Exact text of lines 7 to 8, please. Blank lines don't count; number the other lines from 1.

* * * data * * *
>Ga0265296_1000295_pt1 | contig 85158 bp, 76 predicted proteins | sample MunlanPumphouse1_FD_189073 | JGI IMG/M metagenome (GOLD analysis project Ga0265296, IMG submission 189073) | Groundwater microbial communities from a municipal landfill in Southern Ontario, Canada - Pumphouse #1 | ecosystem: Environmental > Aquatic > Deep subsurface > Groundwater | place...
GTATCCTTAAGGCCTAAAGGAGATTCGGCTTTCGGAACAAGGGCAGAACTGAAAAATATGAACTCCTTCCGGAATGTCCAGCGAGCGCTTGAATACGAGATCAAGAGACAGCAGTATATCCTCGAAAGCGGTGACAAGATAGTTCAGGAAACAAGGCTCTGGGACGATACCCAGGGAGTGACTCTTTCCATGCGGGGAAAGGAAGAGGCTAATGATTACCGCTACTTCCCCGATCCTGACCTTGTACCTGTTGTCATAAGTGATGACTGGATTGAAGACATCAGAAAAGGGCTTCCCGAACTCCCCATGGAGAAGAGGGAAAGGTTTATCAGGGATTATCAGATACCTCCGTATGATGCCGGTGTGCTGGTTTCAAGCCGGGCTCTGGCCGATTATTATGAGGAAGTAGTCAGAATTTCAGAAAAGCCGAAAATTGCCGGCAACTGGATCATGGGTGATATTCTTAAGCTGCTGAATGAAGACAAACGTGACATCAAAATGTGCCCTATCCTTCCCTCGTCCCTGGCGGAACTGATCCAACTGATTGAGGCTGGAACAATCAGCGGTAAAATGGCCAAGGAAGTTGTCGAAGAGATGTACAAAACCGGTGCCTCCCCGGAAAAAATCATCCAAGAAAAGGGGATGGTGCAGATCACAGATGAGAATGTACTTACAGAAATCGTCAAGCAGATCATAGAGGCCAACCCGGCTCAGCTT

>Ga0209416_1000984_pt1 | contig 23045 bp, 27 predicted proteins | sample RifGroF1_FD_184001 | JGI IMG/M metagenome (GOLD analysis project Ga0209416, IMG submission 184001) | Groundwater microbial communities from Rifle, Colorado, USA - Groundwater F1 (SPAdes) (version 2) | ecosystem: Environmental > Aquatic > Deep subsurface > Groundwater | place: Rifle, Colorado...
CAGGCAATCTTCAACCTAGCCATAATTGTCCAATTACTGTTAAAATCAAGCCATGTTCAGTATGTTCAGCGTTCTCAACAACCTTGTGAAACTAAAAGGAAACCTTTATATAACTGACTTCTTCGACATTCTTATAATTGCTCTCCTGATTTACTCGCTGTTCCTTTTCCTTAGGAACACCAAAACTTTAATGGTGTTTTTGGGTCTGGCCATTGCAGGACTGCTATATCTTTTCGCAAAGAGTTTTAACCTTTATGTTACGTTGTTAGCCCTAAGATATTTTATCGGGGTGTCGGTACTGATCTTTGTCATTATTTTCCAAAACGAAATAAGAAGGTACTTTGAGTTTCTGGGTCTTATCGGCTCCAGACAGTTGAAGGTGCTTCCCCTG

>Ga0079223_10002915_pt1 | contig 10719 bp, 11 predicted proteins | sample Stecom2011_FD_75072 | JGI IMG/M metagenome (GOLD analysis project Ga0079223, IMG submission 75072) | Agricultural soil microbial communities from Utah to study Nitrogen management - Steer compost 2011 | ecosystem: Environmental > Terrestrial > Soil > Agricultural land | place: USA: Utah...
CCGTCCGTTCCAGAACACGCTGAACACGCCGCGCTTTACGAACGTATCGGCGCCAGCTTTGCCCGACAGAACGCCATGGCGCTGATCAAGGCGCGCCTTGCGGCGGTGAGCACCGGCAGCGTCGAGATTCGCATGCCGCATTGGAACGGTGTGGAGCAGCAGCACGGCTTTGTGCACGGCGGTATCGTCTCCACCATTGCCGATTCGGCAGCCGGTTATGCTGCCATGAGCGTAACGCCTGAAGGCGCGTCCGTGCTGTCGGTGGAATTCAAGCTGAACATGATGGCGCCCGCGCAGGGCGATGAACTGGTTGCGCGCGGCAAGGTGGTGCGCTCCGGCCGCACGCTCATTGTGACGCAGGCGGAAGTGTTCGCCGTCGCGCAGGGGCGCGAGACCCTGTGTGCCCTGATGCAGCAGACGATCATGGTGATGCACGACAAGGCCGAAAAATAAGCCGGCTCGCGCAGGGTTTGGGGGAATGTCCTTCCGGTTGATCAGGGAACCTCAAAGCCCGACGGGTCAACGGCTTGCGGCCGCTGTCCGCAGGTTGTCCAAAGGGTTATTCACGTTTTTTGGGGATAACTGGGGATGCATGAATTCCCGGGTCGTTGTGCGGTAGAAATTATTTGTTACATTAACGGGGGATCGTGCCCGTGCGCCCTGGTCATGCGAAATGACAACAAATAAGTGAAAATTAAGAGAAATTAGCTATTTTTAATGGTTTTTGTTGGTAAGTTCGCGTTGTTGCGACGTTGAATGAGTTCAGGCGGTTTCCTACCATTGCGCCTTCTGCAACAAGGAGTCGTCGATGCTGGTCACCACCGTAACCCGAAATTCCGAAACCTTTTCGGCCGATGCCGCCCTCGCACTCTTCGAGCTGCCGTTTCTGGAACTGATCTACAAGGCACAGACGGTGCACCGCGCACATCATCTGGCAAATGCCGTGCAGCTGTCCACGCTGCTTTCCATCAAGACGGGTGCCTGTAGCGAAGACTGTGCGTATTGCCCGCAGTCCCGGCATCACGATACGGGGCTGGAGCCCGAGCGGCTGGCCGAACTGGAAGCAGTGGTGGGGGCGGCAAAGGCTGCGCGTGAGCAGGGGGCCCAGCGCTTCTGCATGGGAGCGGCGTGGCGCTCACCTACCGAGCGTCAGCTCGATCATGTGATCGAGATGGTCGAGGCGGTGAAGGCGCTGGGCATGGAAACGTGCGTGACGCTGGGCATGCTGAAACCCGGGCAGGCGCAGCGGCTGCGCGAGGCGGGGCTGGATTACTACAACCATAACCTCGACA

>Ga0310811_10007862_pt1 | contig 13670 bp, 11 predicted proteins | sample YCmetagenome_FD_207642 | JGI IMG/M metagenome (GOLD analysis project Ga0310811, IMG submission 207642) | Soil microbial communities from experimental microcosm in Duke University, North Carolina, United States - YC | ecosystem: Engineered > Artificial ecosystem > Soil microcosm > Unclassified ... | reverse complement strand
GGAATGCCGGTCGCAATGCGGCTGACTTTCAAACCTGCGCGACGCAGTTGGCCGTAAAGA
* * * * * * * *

>Ga0310811_10007862_pt1 | contig 13670 bp, 11 predicted proteins | sample YCmetagenome_FD_207642 | JGI IMG/M metagenome (GOLD analysis project Ga0310811, IMG submission 207642) | Soil microbial communities from experimental microcosm in Duke University, North Carolina, United States - YC | ecosystem: Engineered > Artificial ecosystem > Soil microcosm > Unclassified ... | reverse complement strand
GGAATGCCGGTCGCAATGCGGCTGACTTTCAAACCTGCGCGACGCAGTTGGCCGTAAAGA